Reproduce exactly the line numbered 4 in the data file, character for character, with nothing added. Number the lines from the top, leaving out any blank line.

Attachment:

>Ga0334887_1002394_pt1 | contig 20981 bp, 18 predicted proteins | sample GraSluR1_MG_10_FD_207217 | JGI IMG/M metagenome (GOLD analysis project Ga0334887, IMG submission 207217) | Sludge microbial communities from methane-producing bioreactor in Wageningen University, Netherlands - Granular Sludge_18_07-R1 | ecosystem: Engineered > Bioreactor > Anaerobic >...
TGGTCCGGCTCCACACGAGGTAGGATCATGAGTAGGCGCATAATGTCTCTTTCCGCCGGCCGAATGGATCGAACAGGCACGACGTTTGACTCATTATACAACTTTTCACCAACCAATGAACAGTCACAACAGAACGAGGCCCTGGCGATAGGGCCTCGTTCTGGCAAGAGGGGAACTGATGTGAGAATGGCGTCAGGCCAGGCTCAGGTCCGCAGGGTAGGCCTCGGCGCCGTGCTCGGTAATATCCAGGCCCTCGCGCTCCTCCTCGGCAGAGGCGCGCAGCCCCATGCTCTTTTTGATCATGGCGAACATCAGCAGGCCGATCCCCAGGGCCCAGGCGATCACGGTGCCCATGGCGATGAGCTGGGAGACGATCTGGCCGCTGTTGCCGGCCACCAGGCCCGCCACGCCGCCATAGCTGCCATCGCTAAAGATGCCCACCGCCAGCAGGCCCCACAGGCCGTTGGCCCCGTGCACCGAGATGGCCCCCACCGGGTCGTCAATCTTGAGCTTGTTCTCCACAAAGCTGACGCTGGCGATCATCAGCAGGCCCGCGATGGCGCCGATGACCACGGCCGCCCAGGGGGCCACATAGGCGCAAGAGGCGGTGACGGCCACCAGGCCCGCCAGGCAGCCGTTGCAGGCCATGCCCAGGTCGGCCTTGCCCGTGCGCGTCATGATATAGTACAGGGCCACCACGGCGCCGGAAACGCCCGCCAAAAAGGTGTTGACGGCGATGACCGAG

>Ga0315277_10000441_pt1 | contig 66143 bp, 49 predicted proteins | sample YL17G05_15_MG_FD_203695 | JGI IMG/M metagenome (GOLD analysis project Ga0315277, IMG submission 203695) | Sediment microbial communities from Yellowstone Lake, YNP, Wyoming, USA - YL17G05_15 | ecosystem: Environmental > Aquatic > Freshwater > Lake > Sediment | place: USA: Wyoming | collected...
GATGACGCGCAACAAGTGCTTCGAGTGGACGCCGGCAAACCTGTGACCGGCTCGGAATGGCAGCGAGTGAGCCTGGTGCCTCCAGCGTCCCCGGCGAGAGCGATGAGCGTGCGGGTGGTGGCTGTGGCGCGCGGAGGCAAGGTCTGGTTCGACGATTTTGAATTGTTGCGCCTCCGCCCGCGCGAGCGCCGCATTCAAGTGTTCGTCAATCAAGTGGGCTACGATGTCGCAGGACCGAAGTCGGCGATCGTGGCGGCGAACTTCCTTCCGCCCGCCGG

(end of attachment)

GATGACGCGCAACAAGTGCTTCGAGTGGACGCCGGCAAACCTGTGACCGGCTCGGAATGGCAGCGAGTGAGCCTGGTGCCTCCAGCGTCCCCGGCGAGAGCGATGAGCGTGCGGGTGGTGGCTGTGGCGCGCGGAGGCAAGGTCTGGTTCGACGATTTTGAATTGTTGCGCCTCCGCCCGCGCGAGCGCCGCATTCAAGTGTTCGTCAATCAAGTGGGCTACGATGTCGCAGGACCGAAGTCGGCGATCGTGGCGGCGAACTTCCTTCCGCCCGCCGG